answer the question "how? Adverbs of Manner mainly modify verbs.
1. He speaks slowly. (How does he speak?)
2. They helped us cheerfully. (How did they help us?)
3. James Bond drives his cars fast. (How does James Bond drive his cars?)
4. She speaks loudly
5. He was driving slowly.
6. You replied correctly.
7. He runs fast.
8. They solved the problem easily.
9. Listen to me carefully.
10. She speaks Italian beautifully.
11. He works well.
12. You must drive your car carefully.
13. Eat quietly.
14. The brothers were badly injured in the fight.
15. They had to act fast to save the others floating in the water.
16. At the advanced age of 88, she still sang very well.
17. He spoke fluently.
18. Maria eats quickly.
19. He cries loudly.
20. Sydrick put the paint in the bucket happily.
21. Jun-Jun and Nene walk slowly.
22. He swims well, (after the main verb)
23. He ran... rapidly, slowly, quickly..
24. She spoke... softly, loudly, aggressively..
25. James coughed loudly to attract her attention.
26. He plays the flute beautifully. (after the object)
27. He ate the chocolate cake greedily.
28. He faced his enemies bravely.
29. The doctor greeted me warmly.
30. He turned slowly and walked to the door.
31. His wife looked at him coldly.
32. She dances gracefully.
We normally use Adverbs of Manner with dynamic (action) verbs, not with stative or
state verbs.
 He ran fast. She came quickly. They worked happily.
 She looked beautifully. It seems strangely. They are happily.
Adverbs of Place tell us the place where something happens. They answer the question
"where?". Adverbs of Place mainly modify verbs.
1. Please sit here. (Where should I sit?)
2. They looked everywhere. (Where did they look?)
3. Two cars were parked outside. (Where were two cars parked?)
4. He will come here.
5. The children are playing outside.
6. He was standing near the wall.
7. They were flying kites on the top of hill.
8. He lives somewhere in New York.
9. She went upstairs.
10. We saw you there.
11. We were sitting here.
12. We looked everywhere.
13. We can stop here for lunch.
14. The schoolboy was knocked over by a school bus.
15. They rushed for their lives when fire broke out in the floor below.
16. Let me drive you home.
17. He rushed upstairs.
18. How long have you lived here?
19. They built a house nearby.
20. She took the child outside
21. We saw you there.
22. We were sitting here.
23. We looked everywhere.
24. Have you seen my glasses anywhere?
25. I'm sure I left them somewhere.
26. I can't find them anywhere.
27. He will come here.
28. The children are playing outside.
29. He was standing near the wall.
30. They were flying kites on the top of hill.
31. He lives somewhere in New York.
32. She went upstairs.
Adverbs of Time tell us something about the time that something happens. Adverbs of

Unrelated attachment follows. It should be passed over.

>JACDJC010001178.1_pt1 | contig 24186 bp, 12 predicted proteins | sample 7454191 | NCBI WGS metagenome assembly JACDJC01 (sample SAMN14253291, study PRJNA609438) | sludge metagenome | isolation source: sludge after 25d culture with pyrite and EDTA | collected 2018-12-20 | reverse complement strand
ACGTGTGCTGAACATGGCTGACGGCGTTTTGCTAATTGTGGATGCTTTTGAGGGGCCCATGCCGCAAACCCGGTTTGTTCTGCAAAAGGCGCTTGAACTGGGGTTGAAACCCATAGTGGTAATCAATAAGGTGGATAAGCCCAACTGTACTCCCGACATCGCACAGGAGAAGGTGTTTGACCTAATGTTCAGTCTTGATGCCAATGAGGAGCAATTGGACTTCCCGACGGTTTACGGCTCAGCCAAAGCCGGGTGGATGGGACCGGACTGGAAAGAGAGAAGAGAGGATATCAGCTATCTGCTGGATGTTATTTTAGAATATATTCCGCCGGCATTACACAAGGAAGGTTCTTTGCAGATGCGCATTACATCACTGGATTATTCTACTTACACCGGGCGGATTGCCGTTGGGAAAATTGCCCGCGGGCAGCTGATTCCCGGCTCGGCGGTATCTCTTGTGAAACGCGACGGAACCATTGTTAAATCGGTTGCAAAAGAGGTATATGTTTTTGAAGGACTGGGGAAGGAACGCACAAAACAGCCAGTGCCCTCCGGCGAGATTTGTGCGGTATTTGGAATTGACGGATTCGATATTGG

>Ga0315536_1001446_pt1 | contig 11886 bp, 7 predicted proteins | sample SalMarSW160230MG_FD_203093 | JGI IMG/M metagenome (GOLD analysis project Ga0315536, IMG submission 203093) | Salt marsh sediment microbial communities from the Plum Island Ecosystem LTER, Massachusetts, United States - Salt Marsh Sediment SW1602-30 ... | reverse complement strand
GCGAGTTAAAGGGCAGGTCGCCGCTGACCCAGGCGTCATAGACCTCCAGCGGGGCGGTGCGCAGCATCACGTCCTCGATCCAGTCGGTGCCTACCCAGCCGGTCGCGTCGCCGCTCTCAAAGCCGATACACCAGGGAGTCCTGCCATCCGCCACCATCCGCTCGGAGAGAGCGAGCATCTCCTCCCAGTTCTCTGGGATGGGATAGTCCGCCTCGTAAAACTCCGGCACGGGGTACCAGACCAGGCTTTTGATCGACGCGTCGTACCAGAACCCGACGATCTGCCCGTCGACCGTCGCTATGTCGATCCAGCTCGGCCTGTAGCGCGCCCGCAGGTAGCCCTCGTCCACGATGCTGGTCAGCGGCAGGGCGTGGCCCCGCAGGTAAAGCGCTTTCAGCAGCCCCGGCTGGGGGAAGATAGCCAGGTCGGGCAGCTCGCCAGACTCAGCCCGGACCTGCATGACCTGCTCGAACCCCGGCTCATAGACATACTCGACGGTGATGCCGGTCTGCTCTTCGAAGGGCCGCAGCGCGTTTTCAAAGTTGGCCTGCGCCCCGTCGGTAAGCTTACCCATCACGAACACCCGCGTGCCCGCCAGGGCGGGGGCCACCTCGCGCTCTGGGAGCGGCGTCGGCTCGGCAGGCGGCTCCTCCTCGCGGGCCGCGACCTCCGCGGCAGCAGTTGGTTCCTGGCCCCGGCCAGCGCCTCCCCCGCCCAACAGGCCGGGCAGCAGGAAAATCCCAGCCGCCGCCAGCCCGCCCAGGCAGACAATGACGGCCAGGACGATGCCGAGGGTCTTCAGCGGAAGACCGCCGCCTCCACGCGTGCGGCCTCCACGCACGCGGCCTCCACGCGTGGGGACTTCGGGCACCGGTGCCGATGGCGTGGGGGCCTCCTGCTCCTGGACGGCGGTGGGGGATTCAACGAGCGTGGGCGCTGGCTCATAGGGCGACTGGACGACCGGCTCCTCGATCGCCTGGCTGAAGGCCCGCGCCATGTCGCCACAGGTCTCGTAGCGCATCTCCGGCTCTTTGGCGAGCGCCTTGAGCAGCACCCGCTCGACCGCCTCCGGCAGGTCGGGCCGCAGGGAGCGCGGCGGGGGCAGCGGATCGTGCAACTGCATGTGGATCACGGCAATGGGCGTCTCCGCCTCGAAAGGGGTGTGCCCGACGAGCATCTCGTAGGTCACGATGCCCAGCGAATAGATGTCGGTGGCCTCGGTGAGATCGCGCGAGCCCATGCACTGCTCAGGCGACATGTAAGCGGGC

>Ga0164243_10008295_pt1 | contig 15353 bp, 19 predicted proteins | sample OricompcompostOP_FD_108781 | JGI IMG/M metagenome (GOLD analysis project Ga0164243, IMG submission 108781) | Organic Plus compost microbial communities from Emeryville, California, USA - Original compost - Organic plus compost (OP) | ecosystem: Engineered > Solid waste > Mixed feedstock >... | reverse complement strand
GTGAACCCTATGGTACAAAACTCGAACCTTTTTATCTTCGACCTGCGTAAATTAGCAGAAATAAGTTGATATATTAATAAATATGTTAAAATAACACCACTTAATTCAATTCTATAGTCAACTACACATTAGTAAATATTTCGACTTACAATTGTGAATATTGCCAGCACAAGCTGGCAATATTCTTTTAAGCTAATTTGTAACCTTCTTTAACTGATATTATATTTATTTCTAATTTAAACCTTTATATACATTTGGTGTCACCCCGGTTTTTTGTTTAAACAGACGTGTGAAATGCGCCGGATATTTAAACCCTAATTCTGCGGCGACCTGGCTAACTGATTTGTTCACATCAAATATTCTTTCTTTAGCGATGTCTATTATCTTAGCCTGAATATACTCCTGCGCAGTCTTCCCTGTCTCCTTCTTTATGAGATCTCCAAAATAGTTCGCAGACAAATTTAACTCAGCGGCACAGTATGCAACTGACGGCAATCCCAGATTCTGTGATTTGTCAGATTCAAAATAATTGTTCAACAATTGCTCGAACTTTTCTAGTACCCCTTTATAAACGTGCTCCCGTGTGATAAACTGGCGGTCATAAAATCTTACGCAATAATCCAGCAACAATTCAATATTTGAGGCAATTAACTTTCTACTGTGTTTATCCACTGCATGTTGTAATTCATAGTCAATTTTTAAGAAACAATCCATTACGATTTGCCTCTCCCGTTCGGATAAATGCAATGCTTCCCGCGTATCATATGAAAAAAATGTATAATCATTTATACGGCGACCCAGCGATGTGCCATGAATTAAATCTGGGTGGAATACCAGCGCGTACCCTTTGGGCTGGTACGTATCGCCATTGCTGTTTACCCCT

Time mainly modify verbs.
They can answer the question "when?":
1. He came yesterday. (When did he come?)
2. I want it now. (When do I want it?)
3. They deliver the newspaper daily. (How often do they deliver the newspaper?)
4. We sometimes watch a movie. (How often do we watch a movie?)
5. I will buy a computer tomorrow.
6. The guest came yesterday.
7. Do it now.
8. She is still waiting for her brother.
9. He got up early in the morning.
10. We haven't started yet.
11. He still wears old-fashioned clothes.
12. She is still a student.
13. I will buy a computer tomorrow.
14. Arjay finish writing his assignment finally.
15. He finishes the exam very late.
16. She just looks for her pet.
17. Gloria Macapagal is the former president of the Philippines.
18. Turn the book on its previous page.
19. We will soon see each other in Paris.
20. Kim John brushes his teeth regularly.
21. They eventually rendezvous in the restaurant.
22. Marrying a woman means a forever commitment.
23. This gem is rarely to be found.
24. The dog is usually barking in the morning.
25. They often water the plants.
26. Since 1980, this house is built.
27. I still not yet understand what’s going on.
28. The global warming is constantly increasing.
29. We visit our grandparents occasionally.
30. They sometimes look for something different.

Adverbs of Degree tell us the degree or extent to which something happens. They
answer the question "how much?" or "to what degree?". Adverbs of Degree can
modify verbs, adjectives and other adverbs.
1. She entirely agrees with him. (How much does she agree with him?)
2. Mary is very beautiful. (To what degree is Mary beautiful? How beautiful is
3. He drove quite dangerously. (To what degree did he drive dangerously? How
dangerously did he drive?)
4. He goes to school daily.
5. She never smokes.
6. He is always late for class.
7. They always come in time.
8. Barking dogs seldom bite.
9. The employees are paid monthly.
10. The employees are paid every month.
11. She is always honest.
12. Comes before simple tenses of all other verbs:
13. They sometimes spend the whole of Saturday fishing.
14. Comes after the first auxiliary in a tense consisting of more than one verb:
15. I have often wondered how they did that.
16. I can sometimes go without food for days.
17. Seldom has one century seen so many changes.
18. No sooner did we hear the results than there was a knock at the door.
19. Never would I be persuaded to buy a second-hand.
20. She doesn't quite know what she'll do after university.
21. They are completely exhausted from the trip.
22. I am too tired to go out tonight.
23. He hardly noticed what she was saying.
24. Is your coffee hot enough? (adjective)
25. He didn't work hard enough. (adverb)
26. The dress was big enough for me.
27. She's not experienced enough for this job.
28. The coffee was too hot for me.
29. The dress was too small for her
30. he girl was not very beautiful